Don’t be afraid to experiment with different playlists, songs, and music genres until you come across one that best suits you. You might also want to consider trying out a couple of playlists and genres during the day so you can find what helps relax you the most.
While most people will be better off finding something pre-mixed or making their music playlists, others might need a more formal approach to succeed. A certified music therapist is a professional who’s been trained to use music to help improve mental and physical health.
Music therapists can assess your individual needs and then come up with treatment plans that will involve both creating and listening to music.
People are growing more and more interested in the effects music has on the mind, body, and soul. Several major research groups have dedicated all their time and resources to uncover all the new ways sleep music can benefit your health.
How To Incorporate Sleep Music Into Your Bedtime Routine
Music can help you get a healthy sleep routine. Here are a couple of tips you can use to help you incorporate sleep music into your sleep-promoting routine;
- Make listening to sleep music a habit: Having a routine can be fantastic for sleep. Come up with evening rituals that’ll give your body enough time to wind down. Incorporate music that’s consistent and calming.
- Find enjoyable music: If pre-packaged playlists aren’t working for you, try creating a mix that you’ll enjoy before you go to sleep. While most folks will benefit from music that has a slow tempo, other people might find upbeat music more relaxing. Don’t be afraid to experiment and find out what works best for you.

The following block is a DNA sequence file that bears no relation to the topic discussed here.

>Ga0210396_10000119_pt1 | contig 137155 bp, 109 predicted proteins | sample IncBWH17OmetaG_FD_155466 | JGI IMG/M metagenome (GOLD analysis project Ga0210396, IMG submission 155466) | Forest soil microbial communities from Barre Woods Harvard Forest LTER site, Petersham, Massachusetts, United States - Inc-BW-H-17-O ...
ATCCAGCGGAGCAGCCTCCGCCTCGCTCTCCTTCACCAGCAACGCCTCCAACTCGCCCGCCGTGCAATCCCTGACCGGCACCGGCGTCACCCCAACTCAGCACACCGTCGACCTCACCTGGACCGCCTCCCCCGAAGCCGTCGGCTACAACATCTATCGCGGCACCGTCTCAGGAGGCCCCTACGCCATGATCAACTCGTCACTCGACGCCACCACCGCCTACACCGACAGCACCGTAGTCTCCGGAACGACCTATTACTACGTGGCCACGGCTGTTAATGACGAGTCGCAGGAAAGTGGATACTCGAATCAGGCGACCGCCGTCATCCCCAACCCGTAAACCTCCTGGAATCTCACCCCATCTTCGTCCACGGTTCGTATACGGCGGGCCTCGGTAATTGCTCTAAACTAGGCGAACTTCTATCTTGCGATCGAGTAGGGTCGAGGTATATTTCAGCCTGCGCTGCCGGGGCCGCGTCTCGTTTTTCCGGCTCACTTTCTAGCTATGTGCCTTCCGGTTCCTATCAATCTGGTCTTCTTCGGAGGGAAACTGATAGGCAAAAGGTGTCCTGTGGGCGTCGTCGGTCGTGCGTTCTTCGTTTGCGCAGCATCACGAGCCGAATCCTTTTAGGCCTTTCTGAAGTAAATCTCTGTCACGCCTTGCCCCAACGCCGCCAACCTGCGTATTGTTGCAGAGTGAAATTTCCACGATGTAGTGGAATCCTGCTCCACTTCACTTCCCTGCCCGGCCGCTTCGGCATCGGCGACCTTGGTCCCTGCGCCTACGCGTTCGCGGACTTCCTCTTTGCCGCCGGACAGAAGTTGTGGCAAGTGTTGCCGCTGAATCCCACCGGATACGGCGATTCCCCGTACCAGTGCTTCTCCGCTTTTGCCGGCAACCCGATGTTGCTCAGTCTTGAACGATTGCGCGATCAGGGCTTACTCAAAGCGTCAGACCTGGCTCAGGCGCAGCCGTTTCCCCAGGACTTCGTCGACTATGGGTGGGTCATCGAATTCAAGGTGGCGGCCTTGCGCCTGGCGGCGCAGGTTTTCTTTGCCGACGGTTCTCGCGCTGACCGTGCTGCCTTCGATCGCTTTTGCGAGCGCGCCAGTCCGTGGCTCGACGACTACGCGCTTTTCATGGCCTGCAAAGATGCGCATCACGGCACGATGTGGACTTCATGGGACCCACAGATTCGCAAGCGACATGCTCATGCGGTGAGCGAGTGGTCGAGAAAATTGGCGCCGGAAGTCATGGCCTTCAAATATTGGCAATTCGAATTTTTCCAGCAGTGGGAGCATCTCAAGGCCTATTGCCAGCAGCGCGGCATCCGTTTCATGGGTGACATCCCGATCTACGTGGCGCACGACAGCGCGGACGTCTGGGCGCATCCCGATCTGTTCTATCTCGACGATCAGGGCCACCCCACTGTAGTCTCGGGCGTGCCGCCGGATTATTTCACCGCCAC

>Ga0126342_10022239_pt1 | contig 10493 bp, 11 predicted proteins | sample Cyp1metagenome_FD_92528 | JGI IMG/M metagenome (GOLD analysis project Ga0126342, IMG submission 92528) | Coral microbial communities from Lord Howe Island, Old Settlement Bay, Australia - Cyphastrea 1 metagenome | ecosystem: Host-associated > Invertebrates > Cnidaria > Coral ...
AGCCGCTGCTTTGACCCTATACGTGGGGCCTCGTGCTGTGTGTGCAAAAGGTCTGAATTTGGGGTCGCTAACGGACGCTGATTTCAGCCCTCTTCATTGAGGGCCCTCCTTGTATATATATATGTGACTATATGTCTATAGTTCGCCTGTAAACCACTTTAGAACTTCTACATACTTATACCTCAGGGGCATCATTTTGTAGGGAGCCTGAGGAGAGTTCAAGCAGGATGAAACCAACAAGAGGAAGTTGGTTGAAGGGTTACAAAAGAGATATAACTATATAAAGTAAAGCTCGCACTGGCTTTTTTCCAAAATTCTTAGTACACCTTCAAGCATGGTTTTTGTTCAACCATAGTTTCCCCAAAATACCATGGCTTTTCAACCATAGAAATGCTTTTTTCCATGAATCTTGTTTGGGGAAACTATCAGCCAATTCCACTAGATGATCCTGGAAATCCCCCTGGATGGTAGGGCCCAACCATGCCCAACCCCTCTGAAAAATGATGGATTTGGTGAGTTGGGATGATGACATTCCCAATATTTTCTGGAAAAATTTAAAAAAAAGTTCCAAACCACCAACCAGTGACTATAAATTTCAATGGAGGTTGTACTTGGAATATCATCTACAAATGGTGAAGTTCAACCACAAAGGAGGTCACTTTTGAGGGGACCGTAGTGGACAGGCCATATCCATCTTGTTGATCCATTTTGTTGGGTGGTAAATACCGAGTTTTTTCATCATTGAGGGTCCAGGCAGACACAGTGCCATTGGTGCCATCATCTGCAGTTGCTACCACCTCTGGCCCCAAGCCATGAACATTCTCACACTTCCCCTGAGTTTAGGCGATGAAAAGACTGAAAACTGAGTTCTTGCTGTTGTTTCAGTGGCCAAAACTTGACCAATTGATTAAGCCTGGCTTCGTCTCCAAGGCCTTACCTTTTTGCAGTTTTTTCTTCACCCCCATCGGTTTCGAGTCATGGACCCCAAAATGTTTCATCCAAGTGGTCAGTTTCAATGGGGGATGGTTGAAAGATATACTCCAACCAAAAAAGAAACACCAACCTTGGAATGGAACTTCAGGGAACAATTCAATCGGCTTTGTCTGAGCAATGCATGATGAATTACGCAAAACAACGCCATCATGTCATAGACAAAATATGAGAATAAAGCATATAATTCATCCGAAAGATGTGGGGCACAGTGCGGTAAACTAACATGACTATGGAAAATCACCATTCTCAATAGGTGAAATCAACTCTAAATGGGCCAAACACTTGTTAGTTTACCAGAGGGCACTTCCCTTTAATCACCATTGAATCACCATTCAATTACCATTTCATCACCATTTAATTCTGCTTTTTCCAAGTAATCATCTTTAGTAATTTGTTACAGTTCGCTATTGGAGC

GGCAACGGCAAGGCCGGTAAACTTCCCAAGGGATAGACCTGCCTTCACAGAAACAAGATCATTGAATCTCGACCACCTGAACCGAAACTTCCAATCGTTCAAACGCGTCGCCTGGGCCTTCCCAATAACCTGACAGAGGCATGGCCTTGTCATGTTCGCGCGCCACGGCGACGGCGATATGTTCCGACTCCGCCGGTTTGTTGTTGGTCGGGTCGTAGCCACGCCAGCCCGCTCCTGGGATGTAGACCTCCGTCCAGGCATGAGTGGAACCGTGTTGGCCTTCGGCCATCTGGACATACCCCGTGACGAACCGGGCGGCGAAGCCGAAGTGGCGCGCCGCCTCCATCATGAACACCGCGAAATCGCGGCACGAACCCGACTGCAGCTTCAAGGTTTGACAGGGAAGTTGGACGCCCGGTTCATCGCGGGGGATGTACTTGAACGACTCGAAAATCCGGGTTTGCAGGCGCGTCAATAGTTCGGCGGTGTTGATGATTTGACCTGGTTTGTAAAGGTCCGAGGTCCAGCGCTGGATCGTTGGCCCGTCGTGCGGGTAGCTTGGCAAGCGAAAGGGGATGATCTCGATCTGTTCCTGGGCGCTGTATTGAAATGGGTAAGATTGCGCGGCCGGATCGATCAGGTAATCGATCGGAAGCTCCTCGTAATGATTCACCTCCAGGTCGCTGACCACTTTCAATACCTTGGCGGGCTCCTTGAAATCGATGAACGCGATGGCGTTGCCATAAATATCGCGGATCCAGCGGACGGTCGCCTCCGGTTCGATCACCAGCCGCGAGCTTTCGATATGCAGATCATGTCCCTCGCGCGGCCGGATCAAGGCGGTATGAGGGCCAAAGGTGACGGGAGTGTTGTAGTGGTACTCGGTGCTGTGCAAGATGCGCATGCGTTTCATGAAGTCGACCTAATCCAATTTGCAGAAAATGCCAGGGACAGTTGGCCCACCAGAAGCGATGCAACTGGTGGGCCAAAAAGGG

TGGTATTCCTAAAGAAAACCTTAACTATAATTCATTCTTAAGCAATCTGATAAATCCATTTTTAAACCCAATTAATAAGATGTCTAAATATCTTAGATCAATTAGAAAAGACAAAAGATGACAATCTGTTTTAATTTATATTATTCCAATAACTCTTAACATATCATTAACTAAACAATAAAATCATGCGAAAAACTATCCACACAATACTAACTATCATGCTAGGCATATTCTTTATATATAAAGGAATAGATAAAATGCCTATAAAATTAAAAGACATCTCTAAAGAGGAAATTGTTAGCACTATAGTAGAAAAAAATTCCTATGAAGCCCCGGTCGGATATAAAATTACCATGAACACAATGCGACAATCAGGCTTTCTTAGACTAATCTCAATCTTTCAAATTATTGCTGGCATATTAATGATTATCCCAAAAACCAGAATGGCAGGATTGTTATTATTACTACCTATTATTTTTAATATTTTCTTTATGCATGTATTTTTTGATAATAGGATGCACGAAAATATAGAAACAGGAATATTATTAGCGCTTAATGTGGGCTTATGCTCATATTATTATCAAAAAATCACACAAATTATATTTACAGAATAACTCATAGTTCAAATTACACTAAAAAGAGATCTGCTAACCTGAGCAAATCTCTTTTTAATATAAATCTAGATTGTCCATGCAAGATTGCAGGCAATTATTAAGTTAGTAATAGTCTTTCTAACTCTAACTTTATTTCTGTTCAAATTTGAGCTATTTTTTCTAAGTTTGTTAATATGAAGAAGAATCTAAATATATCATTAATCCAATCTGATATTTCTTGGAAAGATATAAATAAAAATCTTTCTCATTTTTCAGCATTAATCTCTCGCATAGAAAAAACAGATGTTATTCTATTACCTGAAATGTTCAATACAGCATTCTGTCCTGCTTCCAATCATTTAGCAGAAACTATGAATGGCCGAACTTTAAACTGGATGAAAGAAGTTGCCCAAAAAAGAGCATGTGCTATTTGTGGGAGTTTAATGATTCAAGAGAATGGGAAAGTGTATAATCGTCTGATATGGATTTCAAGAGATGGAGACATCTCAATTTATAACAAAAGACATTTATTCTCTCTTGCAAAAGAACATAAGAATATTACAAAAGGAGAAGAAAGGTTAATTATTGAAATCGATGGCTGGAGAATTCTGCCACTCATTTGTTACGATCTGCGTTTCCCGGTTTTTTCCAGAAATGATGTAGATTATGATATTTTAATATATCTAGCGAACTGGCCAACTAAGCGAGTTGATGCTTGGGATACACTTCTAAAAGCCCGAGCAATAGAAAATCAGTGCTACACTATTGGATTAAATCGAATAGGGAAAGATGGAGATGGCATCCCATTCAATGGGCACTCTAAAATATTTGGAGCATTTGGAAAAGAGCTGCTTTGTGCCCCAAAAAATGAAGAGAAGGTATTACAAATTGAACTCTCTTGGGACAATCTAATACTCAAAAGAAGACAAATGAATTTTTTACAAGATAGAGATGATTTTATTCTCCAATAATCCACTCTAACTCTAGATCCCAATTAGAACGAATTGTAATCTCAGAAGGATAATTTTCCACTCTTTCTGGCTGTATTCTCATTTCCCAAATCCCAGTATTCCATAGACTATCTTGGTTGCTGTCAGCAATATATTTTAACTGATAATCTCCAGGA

- DON’T PLAY MUSIC THAT INCITES STRONG EMOTIONAL REACTIONS – We’ve all got those songs that can cause strong emotional reactions. Listening to such songs while you try to fall asleep might not be the best idea. Use music that’s positive and neutral.
- Be careful with headphones: Earbuds and headphones can potentially cause ear damage if you aren’t careful with them and sleep with them when the volume is high. Sleeping with headphones can also cause earwax buildup, which, in turn, can help increase of getting an ear infection. Instead, why not try using a small speaker or stereo somewhere near the bed. Picking speakers that don’t have bright lights can negatively affect your sleep quality, and find a volume setting that’s soothing and not disruptive.
Benefits of Sleep Music
Here are a few reasons why you should use music for sleep;
Triggers Feel Good Chemicals When you listen to songs that you enjoy, your body will produce serotonin, which is that ‘feel good’ chemical found in the brain. Depressed people don’t make enough serotonin.
So if you want to get some happiness into your life, find ways you can naturally boost your serotonin levels. It’s way easier to both fall and stay asleep when you’ve managed to get yourself in a good, happy mood.